Outline and explain two ways in which the family might be losing its functions (10)

A possible 10 mark (no item) question which could come up on the AQA’s A-level sociology paper 2: families and households, section A.

family losing functionsOne way is that other institutions, such as the work place and schools are taking over previous functions which the family used to perform.

According to Parson’s Functional Fit Theory, families in pre-industrial society used to be ‘units of production’: they produced more of their own food, and the extended-family form worked well for this purpose: several members of one household lived and worked together in order to produce food and basic goods. At this time, the extended family also provided adequate education, limited to teaching children how to ‘work effectively’ as part of the family business.

However, with the onset of industrialisation, the factory became the main place of work and so the family lost this ‘economic function’. This also laid the basis for the family losing another function: that of education – children cannot learn the skills needed to work in factories at home, they need to do so ‘at work’.

Furthermore, following many more years of industrial development and economic growth, the number of jobs requiring specialist skills grew, meaning the development of primary and secondary education, which left the family only being responsible for ‘primary socialisation’ and formal education largely taken over secondary socialisation.

Parsons further argued that one other ‘function’ left to the smaller nuclear family was the stabilisation of adult personalities: that is men and women care for each other in relationships and the family provides ’emotional security’ (although this is criticised by radical feminists for ignoring the fact that women bare more of the emotional burden).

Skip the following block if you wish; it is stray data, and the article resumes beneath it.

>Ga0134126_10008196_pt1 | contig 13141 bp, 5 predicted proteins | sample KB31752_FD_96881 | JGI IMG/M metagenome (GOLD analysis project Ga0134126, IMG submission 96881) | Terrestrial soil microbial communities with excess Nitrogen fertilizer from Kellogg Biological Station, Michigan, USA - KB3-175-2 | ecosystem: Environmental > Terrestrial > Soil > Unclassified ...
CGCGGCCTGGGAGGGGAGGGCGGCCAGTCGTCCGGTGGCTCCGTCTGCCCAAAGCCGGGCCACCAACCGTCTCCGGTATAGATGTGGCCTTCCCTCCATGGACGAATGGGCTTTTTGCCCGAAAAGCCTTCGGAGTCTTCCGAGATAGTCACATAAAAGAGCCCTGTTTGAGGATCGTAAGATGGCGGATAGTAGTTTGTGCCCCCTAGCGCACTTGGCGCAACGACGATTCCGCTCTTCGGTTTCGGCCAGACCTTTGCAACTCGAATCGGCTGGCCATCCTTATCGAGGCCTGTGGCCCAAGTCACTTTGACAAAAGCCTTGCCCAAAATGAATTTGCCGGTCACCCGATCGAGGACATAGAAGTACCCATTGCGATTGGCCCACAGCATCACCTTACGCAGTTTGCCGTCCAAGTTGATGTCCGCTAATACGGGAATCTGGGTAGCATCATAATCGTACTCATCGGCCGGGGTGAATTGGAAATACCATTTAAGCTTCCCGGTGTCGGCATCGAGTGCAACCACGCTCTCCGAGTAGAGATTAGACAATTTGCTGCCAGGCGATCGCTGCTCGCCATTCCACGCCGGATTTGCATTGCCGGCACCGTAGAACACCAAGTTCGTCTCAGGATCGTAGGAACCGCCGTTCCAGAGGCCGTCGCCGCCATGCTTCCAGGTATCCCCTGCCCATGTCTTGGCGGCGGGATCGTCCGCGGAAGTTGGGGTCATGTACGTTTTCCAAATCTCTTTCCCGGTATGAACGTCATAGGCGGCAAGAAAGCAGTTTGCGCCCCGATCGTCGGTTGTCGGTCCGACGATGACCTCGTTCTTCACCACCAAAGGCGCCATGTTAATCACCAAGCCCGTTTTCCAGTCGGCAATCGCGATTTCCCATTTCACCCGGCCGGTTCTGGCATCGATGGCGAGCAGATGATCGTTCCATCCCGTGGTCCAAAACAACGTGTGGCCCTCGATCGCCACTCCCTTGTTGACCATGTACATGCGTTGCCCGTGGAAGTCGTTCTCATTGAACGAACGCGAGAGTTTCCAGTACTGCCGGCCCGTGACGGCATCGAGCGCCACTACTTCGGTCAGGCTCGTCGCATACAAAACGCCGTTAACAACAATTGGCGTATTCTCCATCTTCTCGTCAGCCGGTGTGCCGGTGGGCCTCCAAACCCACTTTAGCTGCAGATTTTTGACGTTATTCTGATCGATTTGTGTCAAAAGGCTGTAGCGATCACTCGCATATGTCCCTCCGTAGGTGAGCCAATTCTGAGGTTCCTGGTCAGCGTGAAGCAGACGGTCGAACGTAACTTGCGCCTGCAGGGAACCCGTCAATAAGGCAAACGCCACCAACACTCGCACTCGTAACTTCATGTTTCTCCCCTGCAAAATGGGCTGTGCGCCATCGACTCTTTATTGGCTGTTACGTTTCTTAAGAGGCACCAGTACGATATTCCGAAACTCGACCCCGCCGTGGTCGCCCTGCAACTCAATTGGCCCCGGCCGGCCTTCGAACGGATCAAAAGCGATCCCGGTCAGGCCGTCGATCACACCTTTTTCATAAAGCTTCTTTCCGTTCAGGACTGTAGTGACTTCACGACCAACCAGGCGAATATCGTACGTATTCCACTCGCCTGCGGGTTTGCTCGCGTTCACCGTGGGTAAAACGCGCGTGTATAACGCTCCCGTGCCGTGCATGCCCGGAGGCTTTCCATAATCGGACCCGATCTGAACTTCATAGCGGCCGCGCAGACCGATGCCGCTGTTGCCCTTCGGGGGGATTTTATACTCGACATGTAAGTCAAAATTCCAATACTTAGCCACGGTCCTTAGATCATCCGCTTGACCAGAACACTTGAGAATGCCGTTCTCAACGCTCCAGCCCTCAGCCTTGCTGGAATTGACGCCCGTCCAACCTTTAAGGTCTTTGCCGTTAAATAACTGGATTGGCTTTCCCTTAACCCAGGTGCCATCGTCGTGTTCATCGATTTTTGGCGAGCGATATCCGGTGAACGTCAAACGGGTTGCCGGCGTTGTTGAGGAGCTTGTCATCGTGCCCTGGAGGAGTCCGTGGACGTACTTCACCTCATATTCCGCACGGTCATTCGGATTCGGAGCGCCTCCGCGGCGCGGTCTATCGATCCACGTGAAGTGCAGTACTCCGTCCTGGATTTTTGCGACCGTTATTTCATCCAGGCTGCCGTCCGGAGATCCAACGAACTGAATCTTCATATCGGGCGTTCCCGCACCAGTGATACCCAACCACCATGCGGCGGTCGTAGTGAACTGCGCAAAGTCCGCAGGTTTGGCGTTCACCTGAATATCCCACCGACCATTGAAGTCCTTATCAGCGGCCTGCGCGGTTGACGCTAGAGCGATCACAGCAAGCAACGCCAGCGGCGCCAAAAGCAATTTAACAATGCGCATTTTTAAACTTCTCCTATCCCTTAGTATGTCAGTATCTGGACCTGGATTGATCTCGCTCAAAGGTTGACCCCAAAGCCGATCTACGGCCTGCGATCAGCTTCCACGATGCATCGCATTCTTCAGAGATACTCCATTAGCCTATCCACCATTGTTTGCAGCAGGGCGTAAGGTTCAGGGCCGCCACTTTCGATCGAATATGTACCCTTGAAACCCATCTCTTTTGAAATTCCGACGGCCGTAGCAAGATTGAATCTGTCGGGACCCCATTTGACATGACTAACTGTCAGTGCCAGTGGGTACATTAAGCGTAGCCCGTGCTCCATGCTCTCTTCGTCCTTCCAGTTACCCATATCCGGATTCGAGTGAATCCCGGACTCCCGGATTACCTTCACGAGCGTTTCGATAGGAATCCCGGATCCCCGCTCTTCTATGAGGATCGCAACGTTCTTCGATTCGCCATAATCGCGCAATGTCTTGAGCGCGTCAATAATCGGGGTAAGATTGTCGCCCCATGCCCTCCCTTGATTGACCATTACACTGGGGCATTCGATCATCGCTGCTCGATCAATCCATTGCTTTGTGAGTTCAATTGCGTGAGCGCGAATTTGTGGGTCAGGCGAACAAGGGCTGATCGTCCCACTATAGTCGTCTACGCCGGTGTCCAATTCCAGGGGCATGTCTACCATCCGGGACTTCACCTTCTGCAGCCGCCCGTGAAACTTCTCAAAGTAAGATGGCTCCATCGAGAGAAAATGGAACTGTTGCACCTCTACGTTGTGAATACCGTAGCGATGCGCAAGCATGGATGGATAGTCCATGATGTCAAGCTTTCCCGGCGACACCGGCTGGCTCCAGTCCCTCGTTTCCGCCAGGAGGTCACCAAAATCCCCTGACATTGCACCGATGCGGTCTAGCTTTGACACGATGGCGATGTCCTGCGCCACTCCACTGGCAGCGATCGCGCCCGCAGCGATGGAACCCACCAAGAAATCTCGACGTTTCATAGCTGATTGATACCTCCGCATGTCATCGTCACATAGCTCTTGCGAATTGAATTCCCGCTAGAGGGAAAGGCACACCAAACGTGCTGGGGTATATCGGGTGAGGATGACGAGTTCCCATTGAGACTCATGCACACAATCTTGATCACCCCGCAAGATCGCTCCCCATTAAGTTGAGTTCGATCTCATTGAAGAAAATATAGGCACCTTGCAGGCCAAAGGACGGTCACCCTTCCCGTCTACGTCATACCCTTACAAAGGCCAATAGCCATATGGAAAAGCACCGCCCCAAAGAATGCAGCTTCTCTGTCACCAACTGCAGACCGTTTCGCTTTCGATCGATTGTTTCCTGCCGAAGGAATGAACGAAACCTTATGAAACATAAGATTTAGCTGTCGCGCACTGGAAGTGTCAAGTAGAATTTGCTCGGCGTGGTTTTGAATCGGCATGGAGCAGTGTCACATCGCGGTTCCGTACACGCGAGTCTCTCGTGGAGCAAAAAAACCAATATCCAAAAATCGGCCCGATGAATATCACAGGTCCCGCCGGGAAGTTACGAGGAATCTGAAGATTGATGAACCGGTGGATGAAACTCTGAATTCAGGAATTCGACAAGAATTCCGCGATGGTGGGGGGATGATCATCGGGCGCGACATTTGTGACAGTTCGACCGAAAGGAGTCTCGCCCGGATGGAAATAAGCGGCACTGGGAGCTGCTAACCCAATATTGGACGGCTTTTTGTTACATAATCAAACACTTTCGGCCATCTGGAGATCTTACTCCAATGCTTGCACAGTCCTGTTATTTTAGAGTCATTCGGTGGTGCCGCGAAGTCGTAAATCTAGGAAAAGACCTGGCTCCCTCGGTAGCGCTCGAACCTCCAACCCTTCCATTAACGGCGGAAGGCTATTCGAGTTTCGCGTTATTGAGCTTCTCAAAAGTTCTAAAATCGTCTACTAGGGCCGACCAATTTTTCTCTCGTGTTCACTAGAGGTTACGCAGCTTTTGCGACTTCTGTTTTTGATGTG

Although the nuclear family performs fewer functions, these functions are still important according to Functionalists,

A second reason is that the increase in divorce means that families are losing their ability to socialise children effectively as there are more ‘broken families.

This view is most closely associated with the New Right who argue that the increase in single parent families means less effective socialisation for children as they have fewer positive role models, evidenced by the higher levels of deviance displayed by children from ‘broken homes’.

However, radical feminists interpret this differently – they argue that the increase in divorce is a sign of the family losing it’s ‘patriarchal control’ function – women feel as if they are more able to leave abusive relationships, which is at least partly because changing gender roles means now that most women work, they are able to support themselves.

Moreover, IF single parents families are less effective at socialising children, this is because of the governments unwillingness to support single parents in work through appropriate social policies such as providing free child care for working single parents.

Finally, it’s also worth pointing out that it is not just single parents who struggle to socialise their children within the family: technological changes such as the growth of social media mean that all parents increasingly struggle to socialise their children effectively.

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